Giant transports geared for skidding, ballasting

Trying to prevent cargo slamming

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Oslo-based Offshore Heavy Transport (OHT) claims it is preparing to re-introduce competition into offshore heavy transport. In October, the company was due to take delivery of its first vessel, Black Marlin, which has a contract to launch a new semisubmersible drilling rig and transport it from the Far East to the Gulf of Mexico.

Black Marlin was built by China Shipbuilding Corporation of Taiwan, along with a sister ship, Blue Marlin, which is due for delivery next February. The semisubmersible ships are the largest of their type yet built. The 56,000 dwt capacity is almost 50% greater than any existing vessel.

OHT's ships were designed for the increasing size of cargoes required for the offshore sector, says Dagfinn Thorsen, Vice President of Chartering and Operations. With a free deck length of 178.2 meters, and a free deck area of 7,216 sq meters, they are suited to carrying large semisubmersible rigs, jackups, tension-leg platforms, offshore modules, floating cranes, and spar platform hulls.

Ballasting

A sophisticated ballast system gives great flexibility for achieving optimal sailing conditions for carrying all sorts of cargoes. There are six sets of ballast tanks along the length of the ships, three athwartships and three vertically, providing a total of 54 large tanks in the main cargo area, plus 16 smaller tanks fore and aft. The overall tank number is 70.

New features built into the ballast system include double redundant ballast lines and valves, which make it possible to pump water directly from one tank to any other. This will be particularly useful during skid-on operations to rapidly compensate for large heel moments and tides, says Thorsen.

The speed of ballasting operations is enhanced by four huge ballast pumps with a total capacity of 12,000 tons/hour. Ballasting down is further speeded up by the fact that a large number of the tanks can be flooded by direct lines to the sea, so that the ship can increase its draft by one meter in less than 20 minutes, with the deck still above water. This enables it to operate within short weather windows, particularly for mating operations, thus reducing the critical time periods.

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Black Marlin is the largest heavy-lift transport vessel in the world.
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Black Marlin's first job is to launch the fifth-generation semisubmersible drilling rig, Deepwater Nautilus, at the Hyundai yard in South Korea. The 30,000-ton rig, which has been built on land, will be jacked up, put on skid beams and transversely skidded onto the ship in what will be the most demanding operation of its kind yet carried out, Thorsen says. With the skid beams themselves standing three meters high, and the center of gravity of the rig 30 meters in the air, a very delicate ballasting procedure is being worked out to ensure the stability of the ship and its cargo during every inch of movement. The skidding procedure is expected to take about six hours. Preparation of the ship alone will take one week.

The ship will then take the rig out to sea and float it off. After a short period for sea trials and final commissioning, OHT will transport the rig to the US Gulf for the owner, R&B Falcon. Loading is scheduled for early December, and the trip around the Cape of Good Hope is expected to take 50 days. The two contracts are worth some $6 million.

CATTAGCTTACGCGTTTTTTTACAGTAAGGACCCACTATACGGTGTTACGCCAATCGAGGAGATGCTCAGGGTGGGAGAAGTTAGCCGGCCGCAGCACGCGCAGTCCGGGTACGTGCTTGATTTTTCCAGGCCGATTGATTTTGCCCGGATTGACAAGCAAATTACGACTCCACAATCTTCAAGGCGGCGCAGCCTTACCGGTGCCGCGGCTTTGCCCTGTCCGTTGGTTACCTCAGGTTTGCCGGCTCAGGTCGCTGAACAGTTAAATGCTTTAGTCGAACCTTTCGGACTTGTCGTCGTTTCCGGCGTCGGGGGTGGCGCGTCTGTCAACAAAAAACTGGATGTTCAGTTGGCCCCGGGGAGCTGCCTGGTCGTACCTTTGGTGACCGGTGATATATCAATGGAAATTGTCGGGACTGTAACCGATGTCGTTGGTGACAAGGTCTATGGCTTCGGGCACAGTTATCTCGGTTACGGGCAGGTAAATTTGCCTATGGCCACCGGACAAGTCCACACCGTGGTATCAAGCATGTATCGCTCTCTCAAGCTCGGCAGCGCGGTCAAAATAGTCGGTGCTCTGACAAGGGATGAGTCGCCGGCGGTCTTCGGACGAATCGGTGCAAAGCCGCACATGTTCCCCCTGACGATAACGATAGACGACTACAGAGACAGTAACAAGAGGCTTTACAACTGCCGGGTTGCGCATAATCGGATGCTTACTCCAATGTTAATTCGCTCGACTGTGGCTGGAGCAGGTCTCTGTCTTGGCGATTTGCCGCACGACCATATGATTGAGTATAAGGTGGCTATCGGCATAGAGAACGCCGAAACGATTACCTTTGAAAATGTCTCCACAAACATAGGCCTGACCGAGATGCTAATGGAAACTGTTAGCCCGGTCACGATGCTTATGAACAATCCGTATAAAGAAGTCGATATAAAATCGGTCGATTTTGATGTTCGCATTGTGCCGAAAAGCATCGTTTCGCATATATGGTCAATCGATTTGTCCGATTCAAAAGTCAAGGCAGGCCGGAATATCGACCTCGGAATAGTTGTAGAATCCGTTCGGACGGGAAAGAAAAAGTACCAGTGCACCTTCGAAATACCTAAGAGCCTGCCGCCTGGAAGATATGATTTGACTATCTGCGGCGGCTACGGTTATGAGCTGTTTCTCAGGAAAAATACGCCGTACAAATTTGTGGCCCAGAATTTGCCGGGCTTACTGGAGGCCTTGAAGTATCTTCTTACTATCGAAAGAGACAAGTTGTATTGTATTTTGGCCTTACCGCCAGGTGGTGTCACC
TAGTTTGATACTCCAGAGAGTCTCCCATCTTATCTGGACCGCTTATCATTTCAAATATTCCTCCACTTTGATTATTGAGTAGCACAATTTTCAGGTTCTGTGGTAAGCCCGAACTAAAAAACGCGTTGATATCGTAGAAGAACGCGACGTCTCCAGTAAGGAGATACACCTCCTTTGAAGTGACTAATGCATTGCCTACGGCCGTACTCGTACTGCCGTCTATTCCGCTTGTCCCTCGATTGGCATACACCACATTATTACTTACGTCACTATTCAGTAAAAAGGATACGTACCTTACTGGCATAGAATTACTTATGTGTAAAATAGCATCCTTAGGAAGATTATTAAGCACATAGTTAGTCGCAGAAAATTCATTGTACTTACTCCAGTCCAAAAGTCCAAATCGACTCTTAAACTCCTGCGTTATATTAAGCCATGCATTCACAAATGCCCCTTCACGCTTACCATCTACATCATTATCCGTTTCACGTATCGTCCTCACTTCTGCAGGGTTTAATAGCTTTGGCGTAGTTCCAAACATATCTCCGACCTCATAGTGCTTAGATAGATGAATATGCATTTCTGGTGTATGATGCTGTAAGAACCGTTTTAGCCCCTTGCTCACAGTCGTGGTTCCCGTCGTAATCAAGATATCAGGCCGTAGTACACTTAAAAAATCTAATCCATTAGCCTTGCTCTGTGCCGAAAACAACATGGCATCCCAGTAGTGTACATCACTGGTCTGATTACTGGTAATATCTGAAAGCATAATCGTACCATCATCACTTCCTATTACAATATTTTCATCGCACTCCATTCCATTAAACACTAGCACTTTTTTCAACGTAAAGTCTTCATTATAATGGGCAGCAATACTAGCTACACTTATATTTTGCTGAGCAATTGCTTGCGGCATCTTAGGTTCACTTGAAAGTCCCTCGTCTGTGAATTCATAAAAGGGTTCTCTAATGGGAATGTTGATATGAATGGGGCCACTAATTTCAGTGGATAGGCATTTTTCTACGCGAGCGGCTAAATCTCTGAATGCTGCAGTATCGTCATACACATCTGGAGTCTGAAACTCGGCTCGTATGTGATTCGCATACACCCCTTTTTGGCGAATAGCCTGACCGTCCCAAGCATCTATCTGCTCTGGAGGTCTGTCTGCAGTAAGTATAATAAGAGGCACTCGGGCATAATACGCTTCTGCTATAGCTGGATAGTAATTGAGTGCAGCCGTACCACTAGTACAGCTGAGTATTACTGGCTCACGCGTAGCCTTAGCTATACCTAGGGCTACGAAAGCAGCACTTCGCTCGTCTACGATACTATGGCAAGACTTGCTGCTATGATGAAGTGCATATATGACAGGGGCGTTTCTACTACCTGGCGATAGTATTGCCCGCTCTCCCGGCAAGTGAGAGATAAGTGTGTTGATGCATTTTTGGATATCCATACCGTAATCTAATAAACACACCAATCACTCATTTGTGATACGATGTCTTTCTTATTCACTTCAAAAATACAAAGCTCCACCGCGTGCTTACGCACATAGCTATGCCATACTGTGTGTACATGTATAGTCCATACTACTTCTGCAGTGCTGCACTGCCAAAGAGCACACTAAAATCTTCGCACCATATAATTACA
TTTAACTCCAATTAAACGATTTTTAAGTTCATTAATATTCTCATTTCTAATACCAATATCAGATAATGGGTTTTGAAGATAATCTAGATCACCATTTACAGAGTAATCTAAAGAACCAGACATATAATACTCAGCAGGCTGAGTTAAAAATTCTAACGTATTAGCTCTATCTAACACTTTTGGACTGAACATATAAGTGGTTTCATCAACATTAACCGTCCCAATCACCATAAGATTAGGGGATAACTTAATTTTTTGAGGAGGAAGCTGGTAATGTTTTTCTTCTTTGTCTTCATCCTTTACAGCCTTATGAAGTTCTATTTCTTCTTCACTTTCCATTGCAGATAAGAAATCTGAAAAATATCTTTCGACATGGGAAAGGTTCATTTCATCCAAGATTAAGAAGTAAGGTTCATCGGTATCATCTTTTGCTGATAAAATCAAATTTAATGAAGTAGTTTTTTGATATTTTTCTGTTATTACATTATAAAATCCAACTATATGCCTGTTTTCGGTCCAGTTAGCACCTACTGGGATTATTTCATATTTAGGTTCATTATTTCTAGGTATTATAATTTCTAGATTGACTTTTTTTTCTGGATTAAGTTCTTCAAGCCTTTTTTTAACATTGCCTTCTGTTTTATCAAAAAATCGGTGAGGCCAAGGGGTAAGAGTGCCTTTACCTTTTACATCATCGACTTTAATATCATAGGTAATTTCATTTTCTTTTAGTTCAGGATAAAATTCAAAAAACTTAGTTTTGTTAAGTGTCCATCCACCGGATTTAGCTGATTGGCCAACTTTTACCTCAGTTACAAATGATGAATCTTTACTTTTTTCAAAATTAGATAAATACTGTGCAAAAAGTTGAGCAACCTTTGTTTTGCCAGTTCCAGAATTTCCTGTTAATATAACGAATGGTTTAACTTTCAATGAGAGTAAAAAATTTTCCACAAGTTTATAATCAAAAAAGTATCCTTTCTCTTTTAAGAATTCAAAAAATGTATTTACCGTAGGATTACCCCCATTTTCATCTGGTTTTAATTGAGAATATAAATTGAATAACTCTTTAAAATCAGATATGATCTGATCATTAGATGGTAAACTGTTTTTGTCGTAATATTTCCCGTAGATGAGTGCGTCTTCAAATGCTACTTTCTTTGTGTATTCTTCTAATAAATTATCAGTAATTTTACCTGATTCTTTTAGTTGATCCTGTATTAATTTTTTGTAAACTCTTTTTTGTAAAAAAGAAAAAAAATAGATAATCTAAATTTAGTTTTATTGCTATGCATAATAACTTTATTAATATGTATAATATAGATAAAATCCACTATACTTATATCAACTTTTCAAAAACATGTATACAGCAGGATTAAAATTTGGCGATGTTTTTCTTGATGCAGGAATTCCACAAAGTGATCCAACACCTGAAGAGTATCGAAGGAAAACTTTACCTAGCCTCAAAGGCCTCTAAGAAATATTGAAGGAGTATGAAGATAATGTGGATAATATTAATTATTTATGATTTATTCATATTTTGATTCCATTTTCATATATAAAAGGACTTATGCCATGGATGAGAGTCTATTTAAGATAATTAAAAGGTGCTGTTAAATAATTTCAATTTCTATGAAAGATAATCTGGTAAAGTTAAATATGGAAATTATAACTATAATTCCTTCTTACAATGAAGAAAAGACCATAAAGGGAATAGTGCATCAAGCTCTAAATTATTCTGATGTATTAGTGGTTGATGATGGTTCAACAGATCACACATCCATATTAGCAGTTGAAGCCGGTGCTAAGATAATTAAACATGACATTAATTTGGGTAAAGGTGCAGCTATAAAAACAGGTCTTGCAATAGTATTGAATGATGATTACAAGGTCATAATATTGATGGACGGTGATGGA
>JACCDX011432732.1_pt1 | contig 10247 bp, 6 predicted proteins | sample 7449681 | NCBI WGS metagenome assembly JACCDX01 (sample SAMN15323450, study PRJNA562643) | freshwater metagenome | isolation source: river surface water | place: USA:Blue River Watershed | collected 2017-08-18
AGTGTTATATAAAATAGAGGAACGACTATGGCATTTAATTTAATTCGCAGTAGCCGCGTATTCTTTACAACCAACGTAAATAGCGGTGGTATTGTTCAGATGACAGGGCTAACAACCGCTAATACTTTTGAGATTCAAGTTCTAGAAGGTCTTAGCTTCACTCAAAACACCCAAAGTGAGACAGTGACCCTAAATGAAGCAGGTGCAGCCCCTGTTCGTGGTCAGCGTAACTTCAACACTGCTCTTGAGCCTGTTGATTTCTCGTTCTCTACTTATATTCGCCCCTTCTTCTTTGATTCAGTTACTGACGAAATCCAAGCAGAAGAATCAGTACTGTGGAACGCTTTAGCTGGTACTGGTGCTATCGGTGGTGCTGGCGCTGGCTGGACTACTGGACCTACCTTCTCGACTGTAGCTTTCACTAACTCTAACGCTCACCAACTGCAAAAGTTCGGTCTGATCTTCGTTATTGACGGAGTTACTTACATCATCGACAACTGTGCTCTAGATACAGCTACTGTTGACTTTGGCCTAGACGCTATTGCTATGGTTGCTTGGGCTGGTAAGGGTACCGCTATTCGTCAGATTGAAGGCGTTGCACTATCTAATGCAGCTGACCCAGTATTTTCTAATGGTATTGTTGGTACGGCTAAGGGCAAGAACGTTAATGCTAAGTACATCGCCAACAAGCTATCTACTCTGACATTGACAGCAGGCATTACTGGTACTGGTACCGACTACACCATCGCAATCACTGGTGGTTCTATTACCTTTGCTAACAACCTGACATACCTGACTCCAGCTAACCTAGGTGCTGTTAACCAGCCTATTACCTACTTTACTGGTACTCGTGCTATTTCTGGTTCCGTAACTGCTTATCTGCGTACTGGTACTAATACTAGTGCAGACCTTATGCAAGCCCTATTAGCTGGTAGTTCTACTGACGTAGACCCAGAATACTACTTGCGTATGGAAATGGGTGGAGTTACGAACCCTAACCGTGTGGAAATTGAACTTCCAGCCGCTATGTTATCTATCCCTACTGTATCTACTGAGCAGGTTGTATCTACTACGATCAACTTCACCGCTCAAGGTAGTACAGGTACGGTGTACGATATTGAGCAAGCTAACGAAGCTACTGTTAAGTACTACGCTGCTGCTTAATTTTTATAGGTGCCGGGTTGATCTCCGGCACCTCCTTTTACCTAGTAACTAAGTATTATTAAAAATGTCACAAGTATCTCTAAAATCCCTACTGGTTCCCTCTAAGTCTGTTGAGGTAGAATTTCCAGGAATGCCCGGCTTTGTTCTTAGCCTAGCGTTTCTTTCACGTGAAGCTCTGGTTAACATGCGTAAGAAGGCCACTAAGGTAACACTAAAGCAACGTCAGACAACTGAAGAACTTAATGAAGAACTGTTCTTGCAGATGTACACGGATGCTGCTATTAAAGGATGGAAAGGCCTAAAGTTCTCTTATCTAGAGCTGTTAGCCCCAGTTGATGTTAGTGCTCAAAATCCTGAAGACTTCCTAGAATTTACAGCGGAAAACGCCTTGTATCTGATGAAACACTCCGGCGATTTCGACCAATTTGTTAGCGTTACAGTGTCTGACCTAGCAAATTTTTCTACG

OHT says Black Marlin will have an average cruising speed of 13.5 kn when carrying large cargoes. This compares with 11-12 kn for existing heavy-lift vessels, equivalent to a saving of around one week in sailing time between Korea and the US Gulf.

Cargo slamming

The hull of the OHT ships has been design ed for a sea-going ship, providing favorable motions even in heavy seas. OHT says this represents an improvement over existing vessels, which have more barge-shaped hulls, with a high breadth to depth ratio. The freeboard (distance between the sea surface and the bottom of the cargo) is 3.5-6 meters, higher than any other transportation unit could provide, Thorsen says.

The effect of these features is to minimize the slamming of waves against the hull of the cargo. Slamming, and its potential for causing damage, is a cause of concern for oil company clients. Similarly, gentle motions decrease the strains to which the cargo is exposed during a lengthy voyage, implying reduced expenditure on strengthening the hull of the structure specifically for this purpose.

The cost of OHT's two ships is $94.5 million - $52 million in equity and $42.5 million in debt - which the company is financing. OHT's leading shareholder is Jan-Erik Dyvi AS, a pioneer of heavy-lift transport in the 1980s. Thorsen himself has been in the industry since the early days, serving as manager of Seateam Heavy Lift Department and working for a short time for Dockwise, when it acquired the Seateam fleet in 1996 to become the sole heavy-lift operator.

In addition to offering two state-of-the-art vessels, Thorsen says the competition which OHT will re-introduce to the sector should benefit clients, which have encouraged the company's formation. But the market is also growing and becoming more demanding, particularly with respect to the transport of deepwater floaters.

OHT has the contract for launching a sister rig to Deepwater Nautilus for Hyundai, and also has hopes of winning the contract for a third unit, which is under construction at the yard. Also, it will be competing for the contract to transport Veba's Hanze steel and concrete gravity base substructure from Korea to the North Sea next spring, as well as the topsides which will follow a year later.

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